Beauty tutorial: Powders

16:00, Feb 26 2013
BRUSH STROKES: We bring you all the knowledge you need to be a powder, bronzer and blusher pro.

Blush, powder and bronzer - sounds simple enough - but a surprising amount of people get it wrong. We recap the basics.


Trying to find the "right" colour for you: While there are certainly shades of blush that look better on particular skin tones, blush is as much a fashion accessory as your large array of lipsticks. It's great to have that one natural-looking subtle blush, but blushers can be mixed and matched depending on your makeup look that day. Experiment with everything from raging corals to pastel pinks, right through to soft peach tones.

Thinking hot pink blusher is for drag queens: It may look frightening in the packet, but like any makeup the approach is to start light and build up slowly. A very sheer wash of hot pink blush can be beautiful on many skin tones.

It's applied wrong: Many women think that the correct way to apply blush is to draw the product from the apples of your cheeks up to your hairline. This is fine if you're off to an eighties party, but the proper way to apply blush is to look at where you naturally flush. A natural flush starts in the apples of the cheeks and fades up into the cheekbones. Start with a light dab of colour on your apples and gently sweep the brush up and out, without adding any extra product. Another common mistake is applying your blush too low. Dropping your blush too far down your cheeks will draw your face down and make you look older than you are. Keep the colour moving in an upwards direction to lift the face.

Try: Nars blush in Gina, $59; or M.A.C Archie's Girls Powder Blush in Veronica, $48.



You're wearing the wrong shade: Unlike your vast wardrobe of blushers, there are only a few bronzers in the world that are right for you. The point of wearing a bronzer isn't to make you look orange, it's to even out your skin tone and give you a healthy "sun kissed" glow. I've said this before, but your bronzer should be the same colour that you naturally tan. Avoid red-based bronzers as they'll make you look as orange as an Essex girl.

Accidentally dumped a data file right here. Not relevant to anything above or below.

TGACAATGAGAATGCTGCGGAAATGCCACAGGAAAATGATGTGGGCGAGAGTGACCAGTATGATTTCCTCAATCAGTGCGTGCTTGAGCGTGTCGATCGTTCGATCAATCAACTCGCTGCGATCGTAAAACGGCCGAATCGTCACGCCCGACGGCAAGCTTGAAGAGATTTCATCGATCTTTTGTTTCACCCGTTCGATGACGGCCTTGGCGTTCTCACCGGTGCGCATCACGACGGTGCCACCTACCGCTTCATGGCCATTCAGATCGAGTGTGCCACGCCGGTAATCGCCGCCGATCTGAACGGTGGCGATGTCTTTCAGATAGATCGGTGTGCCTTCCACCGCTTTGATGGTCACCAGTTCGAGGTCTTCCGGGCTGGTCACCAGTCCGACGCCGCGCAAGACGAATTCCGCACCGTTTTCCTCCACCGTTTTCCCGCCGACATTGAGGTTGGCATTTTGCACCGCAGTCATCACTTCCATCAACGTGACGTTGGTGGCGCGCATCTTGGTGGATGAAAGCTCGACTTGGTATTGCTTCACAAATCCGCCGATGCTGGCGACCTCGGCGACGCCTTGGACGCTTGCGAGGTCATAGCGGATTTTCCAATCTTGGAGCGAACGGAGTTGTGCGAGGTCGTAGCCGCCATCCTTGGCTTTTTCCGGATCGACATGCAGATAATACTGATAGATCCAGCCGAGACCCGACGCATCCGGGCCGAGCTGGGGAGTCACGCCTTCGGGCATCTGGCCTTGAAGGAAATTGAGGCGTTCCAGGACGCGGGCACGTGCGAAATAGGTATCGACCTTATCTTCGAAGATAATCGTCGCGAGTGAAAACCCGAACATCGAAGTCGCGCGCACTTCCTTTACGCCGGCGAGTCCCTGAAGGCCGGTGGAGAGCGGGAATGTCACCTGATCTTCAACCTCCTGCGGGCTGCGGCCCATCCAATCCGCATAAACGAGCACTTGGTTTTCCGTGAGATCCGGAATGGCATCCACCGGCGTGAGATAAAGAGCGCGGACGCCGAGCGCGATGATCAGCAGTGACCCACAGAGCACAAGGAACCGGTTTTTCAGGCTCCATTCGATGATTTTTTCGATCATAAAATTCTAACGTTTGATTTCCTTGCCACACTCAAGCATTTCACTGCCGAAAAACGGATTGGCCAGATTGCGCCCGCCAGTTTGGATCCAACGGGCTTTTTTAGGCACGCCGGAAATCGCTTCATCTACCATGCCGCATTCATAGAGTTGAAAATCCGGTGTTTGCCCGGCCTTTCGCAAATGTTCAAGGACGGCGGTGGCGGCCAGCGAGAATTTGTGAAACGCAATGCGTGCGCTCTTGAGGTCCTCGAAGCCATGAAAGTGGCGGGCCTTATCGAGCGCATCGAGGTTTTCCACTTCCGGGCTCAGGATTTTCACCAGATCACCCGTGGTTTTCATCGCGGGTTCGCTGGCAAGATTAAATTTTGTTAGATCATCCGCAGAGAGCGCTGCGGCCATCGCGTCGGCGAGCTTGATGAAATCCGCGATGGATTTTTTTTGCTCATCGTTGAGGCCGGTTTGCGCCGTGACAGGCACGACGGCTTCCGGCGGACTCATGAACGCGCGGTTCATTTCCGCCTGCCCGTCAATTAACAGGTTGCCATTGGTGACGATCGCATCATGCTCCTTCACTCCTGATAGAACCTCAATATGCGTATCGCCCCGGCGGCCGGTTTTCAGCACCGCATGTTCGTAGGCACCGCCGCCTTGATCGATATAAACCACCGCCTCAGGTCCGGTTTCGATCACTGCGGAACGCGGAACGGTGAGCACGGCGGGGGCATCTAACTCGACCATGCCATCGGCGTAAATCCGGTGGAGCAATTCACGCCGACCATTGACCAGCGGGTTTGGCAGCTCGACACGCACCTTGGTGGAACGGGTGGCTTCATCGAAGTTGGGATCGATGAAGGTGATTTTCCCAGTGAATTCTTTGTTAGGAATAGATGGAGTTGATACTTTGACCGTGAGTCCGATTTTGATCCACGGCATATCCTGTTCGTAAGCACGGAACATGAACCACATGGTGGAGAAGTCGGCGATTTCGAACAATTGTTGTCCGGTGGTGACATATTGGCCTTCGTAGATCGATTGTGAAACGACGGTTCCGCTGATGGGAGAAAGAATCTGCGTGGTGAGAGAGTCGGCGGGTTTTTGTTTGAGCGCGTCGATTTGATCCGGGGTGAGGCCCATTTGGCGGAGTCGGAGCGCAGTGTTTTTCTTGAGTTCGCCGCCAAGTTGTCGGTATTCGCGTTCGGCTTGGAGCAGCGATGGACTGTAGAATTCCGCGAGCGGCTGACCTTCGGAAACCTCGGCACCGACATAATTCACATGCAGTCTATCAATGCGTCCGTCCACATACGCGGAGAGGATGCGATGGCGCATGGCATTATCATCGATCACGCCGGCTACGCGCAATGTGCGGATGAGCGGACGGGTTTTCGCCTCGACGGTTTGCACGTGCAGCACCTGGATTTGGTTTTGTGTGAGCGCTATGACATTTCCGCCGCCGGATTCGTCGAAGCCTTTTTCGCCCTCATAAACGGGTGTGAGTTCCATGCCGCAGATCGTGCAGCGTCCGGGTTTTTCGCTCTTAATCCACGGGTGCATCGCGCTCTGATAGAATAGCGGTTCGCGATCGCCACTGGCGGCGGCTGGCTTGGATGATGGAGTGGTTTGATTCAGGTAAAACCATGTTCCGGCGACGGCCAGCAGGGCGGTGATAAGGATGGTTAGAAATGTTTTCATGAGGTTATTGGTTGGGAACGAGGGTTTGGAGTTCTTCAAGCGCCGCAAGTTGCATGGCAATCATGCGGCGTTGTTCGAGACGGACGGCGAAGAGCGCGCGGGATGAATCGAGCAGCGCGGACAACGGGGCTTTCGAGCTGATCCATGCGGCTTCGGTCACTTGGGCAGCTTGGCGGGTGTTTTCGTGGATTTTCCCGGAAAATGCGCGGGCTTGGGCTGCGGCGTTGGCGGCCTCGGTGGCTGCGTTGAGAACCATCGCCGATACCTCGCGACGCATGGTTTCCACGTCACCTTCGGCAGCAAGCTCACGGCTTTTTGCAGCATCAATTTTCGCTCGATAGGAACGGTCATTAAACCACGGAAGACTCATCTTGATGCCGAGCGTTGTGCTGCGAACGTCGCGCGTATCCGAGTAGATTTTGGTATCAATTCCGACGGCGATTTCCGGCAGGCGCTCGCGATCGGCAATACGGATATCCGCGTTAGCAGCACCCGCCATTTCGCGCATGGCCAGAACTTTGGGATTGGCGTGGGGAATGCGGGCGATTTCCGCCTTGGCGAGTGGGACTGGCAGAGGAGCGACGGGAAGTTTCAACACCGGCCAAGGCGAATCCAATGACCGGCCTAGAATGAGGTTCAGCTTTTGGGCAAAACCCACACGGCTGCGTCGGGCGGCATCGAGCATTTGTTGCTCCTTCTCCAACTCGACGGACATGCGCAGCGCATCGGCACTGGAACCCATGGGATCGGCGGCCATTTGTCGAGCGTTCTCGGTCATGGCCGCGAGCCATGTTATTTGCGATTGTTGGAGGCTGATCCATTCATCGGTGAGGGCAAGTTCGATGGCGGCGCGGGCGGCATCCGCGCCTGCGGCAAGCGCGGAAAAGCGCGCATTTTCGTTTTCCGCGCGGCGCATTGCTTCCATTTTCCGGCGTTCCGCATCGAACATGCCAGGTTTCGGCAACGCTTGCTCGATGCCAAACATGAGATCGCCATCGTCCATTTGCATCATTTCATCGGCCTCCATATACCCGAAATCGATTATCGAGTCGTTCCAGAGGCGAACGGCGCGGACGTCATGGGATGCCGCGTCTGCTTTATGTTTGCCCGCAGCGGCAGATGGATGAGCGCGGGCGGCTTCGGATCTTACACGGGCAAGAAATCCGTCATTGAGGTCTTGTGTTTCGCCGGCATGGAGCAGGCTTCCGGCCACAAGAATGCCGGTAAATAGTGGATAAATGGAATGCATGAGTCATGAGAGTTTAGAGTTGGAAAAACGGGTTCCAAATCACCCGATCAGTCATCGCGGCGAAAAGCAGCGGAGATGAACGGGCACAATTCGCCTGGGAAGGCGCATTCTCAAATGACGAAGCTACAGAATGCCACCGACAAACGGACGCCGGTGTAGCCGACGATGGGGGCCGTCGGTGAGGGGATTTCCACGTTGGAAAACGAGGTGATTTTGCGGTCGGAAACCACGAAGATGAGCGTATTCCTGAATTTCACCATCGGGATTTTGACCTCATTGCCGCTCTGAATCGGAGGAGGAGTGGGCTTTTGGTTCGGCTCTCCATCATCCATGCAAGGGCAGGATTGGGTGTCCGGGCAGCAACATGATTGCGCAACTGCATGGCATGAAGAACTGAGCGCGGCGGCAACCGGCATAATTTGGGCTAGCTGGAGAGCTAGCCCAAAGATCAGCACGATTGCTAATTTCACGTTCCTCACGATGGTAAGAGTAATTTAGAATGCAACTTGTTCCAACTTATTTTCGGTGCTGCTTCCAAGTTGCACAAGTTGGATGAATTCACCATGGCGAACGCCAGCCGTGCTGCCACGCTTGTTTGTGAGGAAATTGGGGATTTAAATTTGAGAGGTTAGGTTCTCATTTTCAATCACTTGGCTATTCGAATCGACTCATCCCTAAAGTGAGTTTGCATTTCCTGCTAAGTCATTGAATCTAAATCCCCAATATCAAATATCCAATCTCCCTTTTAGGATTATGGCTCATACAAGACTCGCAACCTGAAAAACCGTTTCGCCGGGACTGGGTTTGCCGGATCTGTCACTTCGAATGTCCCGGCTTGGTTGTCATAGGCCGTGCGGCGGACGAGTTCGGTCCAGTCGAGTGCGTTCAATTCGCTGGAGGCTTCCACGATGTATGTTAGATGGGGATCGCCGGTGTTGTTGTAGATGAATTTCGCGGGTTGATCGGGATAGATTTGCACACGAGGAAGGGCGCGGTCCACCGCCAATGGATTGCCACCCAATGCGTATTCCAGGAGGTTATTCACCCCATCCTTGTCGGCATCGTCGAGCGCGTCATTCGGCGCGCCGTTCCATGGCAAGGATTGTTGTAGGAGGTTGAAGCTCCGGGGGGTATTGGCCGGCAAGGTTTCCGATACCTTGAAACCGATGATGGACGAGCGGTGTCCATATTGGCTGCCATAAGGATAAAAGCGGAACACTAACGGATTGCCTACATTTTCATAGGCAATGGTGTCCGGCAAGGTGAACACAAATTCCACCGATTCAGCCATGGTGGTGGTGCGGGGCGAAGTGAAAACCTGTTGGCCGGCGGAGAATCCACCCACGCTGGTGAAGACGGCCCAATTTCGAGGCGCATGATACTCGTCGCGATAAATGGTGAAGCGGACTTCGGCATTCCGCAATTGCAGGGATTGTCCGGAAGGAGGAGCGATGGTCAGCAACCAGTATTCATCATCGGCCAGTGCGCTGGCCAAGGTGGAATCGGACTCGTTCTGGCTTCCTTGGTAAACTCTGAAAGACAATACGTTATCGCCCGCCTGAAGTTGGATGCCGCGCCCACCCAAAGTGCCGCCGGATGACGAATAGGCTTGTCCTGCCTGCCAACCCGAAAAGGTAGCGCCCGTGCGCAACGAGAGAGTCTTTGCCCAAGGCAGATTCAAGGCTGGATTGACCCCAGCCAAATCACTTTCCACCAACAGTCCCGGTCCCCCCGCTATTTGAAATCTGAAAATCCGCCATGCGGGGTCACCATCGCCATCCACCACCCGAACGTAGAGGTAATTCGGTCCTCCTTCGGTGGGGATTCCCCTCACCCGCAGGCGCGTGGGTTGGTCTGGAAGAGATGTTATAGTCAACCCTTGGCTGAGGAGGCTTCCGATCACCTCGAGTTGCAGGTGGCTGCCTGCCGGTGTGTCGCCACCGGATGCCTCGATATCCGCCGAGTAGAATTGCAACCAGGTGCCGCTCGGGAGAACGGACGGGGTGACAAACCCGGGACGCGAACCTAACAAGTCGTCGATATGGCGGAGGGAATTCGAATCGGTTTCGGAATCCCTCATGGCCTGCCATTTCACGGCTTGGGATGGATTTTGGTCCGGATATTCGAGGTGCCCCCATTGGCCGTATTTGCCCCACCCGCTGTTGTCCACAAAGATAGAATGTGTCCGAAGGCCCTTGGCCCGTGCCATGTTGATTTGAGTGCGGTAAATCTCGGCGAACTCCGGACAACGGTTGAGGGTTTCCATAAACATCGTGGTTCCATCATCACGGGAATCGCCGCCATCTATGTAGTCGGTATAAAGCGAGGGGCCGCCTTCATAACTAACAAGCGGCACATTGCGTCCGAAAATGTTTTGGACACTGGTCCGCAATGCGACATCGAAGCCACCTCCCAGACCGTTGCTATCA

You're wearing it in the wrong place: If you're applying it under your cheekbones, you're not bronzing - you're contouring. Contouring is a legitimate technique but you'll need to watch a YouTube tutorial before you attempt it at home. Bronzer should be applied to the areas the sun naturally hits. Don Davis from Mecca Cosmetica suggests "starting at your forehead and sweeping your bronzer down through the middle of your face - down your nose, across the tops of your cheeks and down to your chin. You can then use what's left on your brush to blend the colour out to the rest of your face." If you tan your body and not your face then you'll probably have a white neck, so sweep a bit of bronze over that area as well.

Try: Clinique True Bronze Pressed Powder, $52.


You're powdering your whole face: Unless you suffer from horrendously oily skin, you shouldn't need to. Powder is designed to matte down areas that are prone to oiliness, so only apply through your T zone - forehead, nose, tops of the cheeks and chin.

You're wearing the wrong shade: Like your foundation, your powder should always match your skin tone. Wear the wrong shade of powder and you can end up looking ashen or overly tanned. If in doubt use a translucent powder which won't alter your skin tone.

Try: Natio Translucent Loose Powder, $24.50.